Zero-day flaw in Telegram used to secretly mine cryptocurrencies

Cyber thugs have been exploiting a zero-day flaw in the Telegram desktop app in order to mine for cryptocurrencies, or to install a backdoor to remotely control victims’ computers.

Kaspersky Lab discovered
“in the wild” attacks on Telegram Messenger’s Windows desktop client back in October 2017. The vulnerability in the popular Telegram app had been actively exploited since March 2017 to mine a variety of cryptocurrencies such as Monero, Zcash, Fantomcoin and others.

Yet the multi-purpose malware being delivered was capable of doing more than secretly using the computing power of victims’ machines to mine cryptocurrencies. While analyzing the cybercriminals’ servers, Kaspersky researchers discovered archives which contained a Telegram local cache that had been stolen from victims.

Installing a backdoor that used the Telegram API as a command and control protocol was another zero-day exploitation scenario; this gave the attackers remote control access on infected computers. The researchers said
, “After installation, it started to operate in a silent mode, which allowed the threat actor to remain unnoticed in the network and execute different commands including the further installation of spyware tools.”

Telegram’s zero-day vulnerability

The flaw, researchers said, was based on the RLO (right-to-left override) Unicode method. It is primarily used for coding languages which are written from right to left, such as Hebrew or Arabic. But malware authors can use RLO to trick users into downloading disguised malicious files. When an app is vulnerable to the attack, it will display a filename incompletely or in reverse. For example, RLO could be used to mislead a victim into opening what appears to be an image but is actually malware.

Cyber thugs sent messages with malicious file attachments to Telegram users. For example, by using RLO, the JavaScript file attachment “evil.js -> photo_high_re*U+202E*gnp.js” would appear to the user as “photo_high_resj.png.”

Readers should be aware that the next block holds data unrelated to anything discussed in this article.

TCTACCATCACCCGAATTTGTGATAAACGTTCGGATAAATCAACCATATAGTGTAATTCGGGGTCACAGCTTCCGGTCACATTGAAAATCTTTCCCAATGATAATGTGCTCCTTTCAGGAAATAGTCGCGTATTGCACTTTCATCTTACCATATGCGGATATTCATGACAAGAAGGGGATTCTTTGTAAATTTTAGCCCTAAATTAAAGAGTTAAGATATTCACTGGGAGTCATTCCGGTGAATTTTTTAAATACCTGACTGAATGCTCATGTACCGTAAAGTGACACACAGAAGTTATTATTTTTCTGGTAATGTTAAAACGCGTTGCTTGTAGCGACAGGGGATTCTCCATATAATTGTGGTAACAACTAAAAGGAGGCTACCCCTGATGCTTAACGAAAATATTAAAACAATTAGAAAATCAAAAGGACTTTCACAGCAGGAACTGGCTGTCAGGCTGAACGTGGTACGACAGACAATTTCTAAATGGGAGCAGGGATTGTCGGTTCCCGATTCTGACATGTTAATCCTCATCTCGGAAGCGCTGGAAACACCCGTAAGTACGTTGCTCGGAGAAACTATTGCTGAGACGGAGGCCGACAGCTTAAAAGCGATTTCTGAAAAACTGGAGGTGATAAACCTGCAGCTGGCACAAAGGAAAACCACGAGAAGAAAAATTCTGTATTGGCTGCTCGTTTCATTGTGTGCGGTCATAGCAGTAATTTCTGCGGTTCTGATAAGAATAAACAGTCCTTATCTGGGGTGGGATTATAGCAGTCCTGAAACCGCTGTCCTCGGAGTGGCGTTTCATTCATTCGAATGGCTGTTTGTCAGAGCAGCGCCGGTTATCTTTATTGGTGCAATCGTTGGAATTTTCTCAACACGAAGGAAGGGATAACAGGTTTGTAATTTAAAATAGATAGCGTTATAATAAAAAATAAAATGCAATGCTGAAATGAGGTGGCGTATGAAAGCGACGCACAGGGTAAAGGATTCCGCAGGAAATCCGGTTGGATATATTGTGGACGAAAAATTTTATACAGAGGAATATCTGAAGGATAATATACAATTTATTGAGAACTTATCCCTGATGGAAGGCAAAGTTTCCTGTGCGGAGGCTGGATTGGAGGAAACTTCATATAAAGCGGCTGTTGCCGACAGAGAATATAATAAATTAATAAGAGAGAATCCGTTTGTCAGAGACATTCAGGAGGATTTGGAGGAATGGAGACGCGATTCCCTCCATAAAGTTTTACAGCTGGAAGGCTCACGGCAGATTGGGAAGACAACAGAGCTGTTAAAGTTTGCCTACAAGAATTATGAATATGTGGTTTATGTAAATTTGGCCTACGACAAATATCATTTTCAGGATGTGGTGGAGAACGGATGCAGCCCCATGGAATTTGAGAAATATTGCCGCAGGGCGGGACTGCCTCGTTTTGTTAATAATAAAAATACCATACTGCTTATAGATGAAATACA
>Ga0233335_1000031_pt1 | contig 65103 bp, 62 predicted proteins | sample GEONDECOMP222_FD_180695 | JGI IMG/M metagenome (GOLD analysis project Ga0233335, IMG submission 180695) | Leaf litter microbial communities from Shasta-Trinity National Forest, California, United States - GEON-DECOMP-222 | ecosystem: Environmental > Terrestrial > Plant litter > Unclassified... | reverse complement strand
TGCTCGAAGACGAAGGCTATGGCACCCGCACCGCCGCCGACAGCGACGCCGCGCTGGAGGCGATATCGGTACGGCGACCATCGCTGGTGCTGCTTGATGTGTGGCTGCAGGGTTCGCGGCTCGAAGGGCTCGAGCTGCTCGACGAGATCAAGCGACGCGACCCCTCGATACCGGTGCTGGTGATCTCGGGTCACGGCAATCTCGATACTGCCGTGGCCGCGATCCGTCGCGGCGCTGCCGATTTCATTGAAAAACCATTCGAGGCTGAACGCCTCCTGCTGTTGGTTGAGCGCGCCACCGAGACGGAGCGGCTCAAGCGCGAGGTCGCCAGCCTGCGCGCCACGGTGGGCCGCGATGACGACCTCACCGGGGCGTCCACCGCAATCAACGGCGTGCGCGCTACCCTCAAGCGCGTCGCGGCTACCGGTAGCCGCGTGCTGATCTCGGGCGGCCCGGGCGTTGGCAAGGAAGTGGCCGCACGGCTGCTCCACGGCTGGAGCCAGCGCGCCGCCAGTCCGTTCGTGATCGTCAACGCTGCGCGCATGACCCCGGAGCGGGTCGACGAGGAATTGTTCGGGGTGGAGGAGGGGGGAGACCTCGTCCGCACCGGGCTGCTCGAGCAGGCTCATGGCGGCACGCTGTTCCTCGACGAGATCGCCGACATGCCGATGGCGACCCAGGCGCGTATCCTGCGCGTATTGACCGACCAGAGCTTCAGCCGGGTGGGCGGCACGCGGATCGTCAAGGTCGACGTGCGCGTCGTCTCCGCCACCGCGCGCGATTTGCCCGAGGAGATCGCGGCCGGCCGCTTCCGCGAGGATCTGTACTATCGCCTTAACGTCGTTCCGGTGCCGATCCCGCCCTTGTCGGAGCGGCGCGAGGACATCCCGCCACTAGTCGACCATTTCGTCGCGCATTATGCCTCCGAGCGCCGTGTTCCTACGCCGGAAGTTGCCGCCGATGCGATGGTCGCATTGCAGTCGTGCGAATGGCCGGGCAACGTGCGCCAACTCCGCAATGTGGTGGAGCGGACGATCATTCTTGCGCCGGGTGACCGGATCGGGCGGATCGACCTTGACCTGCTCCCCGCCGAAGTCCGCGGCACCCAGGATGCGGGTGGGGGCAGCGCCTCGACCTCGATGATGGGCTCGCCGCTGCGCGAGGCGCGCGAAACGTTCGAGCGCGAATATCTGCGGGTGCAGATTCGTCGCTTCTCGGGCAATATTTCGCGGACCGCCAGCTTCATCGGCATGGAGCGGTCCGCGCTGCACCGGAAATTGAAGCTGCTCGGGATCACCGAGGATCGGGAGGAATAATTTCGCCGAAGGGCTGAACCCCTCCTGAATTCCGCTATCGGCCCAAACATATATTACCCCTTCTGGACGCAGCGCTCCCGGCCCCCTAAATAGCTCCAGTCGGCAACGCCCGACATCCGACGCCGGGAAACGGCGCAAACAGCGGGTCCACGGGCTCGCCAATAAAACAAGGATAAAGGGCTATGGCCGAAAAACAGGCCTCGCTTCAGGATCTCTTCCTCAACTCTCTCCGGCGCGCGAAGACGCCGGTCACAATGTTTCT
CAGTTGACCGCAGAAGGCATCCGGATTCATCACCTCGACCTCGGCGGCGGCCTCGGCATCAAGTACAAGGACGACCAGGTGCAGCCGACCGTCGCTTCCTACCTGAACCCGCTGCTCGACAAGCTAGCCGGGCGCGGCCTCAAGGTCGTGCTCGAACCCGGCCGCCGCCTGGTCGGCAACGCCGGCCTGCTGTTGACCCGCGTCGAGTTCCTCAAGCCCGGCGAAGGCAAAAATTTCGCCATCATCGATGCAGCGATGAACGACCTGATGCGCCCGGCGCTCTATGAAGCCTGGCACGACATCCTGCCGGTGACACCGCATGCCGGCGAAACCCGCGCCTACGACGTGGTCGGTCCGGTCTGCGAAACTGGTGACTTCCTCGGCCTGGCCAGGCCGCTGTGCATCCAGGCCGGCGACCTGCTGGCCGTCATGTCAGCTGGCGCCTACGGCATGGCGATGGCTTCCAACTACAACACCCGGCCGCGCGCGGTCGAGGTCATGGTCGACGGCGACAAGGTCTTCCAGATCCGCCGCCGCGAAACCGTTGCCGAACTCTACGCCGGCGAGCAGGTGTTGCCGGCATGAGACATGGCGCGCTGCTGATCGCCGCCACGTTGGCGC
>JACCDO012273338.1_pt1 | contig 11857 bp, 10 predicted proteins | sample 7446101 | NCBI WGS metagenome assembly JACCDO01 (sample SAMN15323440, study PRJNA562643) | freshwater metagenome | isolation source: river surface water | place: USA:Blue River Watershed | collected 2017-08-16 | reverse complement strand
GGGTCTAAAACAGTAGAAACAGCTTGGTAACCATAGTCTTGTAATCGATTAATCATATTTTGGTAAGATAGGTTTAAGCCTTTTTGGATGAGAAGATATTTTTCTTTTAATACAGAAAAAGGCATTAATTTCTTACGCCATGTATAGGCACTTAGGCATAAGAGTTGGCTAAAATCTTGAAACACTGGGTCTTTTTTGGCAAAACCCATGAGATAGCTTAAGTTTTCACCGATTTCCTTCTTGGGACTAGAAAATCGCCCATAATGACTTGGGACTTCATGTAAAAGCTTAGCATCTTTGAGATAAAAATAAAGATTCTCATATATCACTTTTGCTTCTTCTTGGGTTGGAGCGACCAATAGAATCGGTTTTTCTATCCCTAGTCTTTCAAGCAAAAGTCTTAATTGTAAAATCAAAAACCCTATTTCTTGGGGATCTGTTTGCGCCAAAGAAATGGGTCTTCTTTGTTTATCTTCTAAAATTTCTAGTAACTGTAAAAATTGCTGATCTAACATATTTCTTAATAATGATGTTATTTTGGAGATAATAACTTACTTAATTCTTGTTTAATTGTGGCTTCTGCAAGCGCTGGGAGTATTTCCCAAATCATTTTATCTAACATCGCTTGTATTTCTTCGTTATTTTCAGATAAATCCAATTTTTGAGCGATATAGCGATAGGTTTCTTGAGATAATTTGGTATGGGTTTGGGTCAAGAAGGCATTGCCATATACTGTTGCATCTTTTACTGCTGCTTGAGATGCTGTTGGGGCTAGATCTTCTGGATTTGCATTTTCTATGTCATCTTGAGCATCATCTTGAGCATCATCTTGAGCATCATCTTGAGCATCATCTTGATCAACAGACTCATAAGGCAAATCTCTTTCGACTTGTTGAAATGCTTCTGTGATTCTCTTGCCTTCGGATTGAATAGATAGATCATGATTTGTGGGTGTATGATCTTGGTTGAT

If the Telegram user clicked on the file, a Windows security warning would pop up. If the victim allowed it to run anyway, or did not see the warning due to disabling such notifications in system settings, then the malicious file would launch.

While most attacks involved secretly mining cryptocurrencies, some thugs installed a backdoor or other spyware tools. On the bright side, Kaspersky reported the flaw to Telegram and the zero-day was fixed.

“The popularity of instant messenger services is incredibly high, and it’s extremely important that developers provide proper protection for their users so that they don’t become easy targets for criminals,” said Kaspersky Lab malware analyst Alexey Firsh. “We have found several scenarios of this zero-day exploitation that, besides general malware and spyware, was used to deliver mining software – such infections have become a global trend that we have seen throughout the last year. Furthermore, we believe there were other ways to abuse this zero-day vulnerability.”

Whodunit? Russian cyber thugs

Kaspersky discovered artifacts which indicated Russian origins. The researchers explained, “It appears that only Russian cybercriminals were aware of this vulnerability, with all the exploitation cases that we detected occurring in Russia. Also, while conducting a detailed research of these attacks we discovered a lot of artifacts that pointed to involvement by Russian cybercriminals.”

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